Jettisoning QQQs and Small Cap Growth

One of the cardinal rules of trading and Investing is when your reason for buying something disappears, so should the holding.

Last month, we added Technology and Small Cap Growth (see Reducing Cash). There were numerous factors why, but one of the factors was the breakout of the SPX over the 1225 level. Yesterday’s close below that level is troublesome.

With that level now been decisively breached, we look at our reasons for owning more volatile higher risk names. Thus, with one of the major reasons for getting longer now gone, I want to throttle back our exposure to higher beta equities.

There were other factors that leaned towards adding equity exposure last month — seasonality and improving economic data to name just two. They seem to be offset by the escalating problems in Europe. And even thought he Euro is actually positive YTD, the potential for a cascading series of serious European bank issues continues to rise.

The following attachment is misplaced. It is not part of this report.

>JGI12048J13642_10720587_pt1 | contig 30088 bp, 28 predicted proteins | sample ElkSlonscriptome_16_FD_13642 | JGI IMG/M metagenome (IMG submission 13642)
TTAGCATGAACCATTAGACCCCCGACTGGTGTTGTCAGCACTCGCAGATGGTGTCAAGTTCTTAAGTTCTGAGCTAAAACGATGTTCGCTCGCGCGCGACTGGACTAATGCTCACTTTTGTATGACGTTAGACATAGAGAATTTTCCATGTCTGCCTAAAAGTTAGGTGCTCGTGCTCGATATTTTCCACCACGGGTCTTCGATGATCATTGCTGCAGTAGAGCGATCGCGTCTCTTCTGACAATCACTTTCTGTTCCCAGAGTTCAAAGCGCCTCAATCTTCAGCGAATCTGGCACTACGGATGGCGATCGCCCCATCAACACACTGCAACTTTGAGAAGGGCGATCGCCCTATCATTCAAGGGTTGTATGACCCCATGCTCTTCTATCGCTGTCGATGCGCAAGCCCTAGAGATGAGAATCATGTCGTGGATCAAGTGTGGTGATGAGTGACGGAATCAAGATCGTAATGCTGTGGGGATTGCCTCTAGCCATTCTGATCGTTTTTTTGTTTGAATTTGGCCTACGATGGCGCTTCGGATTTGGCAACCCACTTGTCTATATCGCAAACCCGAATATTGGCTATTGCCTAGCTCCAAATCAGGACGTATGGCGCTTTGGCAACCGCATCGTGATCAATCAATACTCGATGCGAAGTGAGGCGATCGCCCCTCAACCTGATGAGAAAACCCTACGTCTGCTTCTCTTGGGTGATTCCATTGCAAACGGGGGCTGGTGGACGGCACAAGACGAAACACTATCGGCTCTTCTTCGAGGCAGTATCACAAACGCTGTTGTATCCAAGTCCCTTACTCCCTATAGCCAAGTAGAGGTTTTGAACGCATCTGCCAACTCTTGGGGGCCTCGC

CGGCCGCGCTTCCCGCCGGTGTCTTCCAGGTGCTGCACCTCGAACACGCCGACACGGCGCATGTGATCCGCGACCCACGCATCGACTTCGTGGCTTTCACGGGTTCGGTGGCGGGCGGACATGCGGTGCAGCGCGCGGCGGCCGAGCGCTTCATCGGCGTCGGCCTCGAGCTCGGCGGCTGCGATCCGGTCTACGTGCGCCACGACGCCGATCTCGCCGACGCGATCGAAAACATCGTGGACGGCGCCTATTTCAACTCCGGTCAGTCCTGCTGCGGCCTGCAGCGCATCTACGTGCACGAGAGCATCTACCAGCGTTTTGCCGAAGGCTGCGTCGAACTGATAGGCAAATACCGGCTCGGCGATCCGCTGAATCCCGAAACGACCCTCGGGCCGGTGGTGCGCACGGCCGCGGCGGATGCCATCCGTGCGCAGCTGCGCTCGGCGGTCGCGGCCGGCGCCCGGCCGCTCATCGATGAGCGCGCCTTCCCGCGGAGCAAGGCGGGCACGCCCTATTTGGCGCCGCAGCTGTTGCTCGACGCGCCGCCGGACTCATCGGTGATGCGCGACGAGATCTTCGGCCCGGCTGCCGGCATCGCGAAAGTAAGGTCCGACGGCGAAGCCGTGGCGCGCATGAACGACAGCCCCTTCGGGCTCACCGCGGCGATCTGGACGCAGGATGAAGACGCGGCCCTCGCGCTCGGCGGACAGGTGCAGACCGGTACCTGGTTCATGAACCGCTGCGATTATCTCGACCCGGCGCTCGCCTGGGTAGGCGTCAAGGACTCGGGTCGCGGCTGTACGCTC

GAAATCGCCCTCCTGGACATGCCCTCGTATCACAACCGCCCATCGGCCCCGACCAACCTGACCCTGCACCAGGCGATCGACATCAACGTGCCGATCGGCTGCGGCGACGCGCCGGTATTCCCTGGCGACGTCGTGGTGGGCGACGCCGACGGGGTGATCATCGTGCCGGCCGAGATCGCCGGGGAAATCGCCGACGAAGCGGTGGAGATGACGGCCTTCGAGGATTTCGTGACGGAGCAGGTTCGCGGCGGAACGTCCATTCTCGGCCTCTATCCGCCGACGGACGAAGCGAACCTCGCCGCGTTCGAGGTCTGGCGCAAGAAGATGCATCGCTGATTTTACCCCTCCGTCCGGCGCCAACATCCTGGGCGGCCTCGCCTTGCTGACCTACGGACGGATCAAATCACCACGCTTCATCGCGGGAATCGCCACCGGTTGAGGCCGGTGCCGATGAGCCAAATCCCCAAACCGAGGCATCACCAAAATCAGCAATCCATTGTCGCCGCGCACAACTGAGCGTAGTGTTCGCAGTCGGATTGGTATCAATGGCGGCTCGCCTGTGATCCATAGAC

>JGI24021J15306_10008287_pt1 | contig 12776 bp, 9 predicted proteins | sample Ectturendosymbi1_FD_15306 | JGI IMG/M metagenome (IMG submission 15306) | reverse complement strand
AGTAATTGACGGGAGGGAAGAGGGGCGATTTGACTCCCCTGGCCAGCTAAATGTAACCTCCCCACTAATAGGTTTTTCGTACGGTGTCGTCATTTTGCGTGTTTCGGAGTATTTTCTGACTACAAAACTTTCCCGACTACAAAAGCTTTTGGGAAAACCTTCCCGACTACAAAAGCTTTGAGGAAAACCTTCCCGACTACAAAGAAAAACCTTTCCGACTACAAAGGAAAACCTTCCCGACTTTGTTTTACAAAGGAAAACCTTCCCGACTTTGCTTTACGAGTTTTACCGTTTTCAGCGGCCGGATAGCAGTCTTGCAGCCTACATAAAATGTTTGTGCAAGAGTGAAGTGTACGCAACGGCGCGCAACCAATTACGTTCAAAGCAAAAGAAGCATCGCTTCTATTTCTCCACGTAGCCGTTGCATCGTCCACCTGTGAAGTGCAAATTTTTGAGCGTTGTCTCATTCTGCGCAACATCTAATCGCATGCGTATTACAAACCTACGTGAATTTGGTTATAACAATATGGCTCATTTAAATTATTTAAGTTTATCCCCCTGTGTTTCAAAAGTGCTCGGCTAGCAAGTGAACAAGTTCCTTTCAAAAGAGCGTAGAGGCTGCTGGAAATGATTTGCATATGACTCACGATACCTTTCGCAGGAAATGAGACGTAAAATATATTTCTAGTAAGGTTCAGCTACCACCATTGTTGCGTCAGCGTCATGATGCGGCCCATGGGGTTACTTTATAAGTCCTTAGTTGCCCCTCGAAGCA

Hence, I am reducing some exposure. Note that this is a course correction, and not a full blown “Man the lifeboats” drill. I suspect a good part of the European concerns may already be at least partially discounted in the markets. We still have substantial exposure to lower Beta names, including value and dividend holdings, Berkshire Hathaway (BRK ‘b), and a few select equities. And the (smaller) tactical portfolio, which flipped positive on Oct 1, remains fully invested in Equites.

Futures look strong today. There seems to be a traders’ expectation each weekend that a magic bullet will come in the form of some ECB or IMF bailout. I am less sanguine about a rescue for the EU, and the risk of contagion of bad sovereign debt to European, as well as US banks.

Hence, I want to make sure we had some dry powder — just in case Mr. Market decides to give us a Christmas present — a buying opportunity at lower levels.


This post originally appeared at The Big Picture and is reproduced with permission.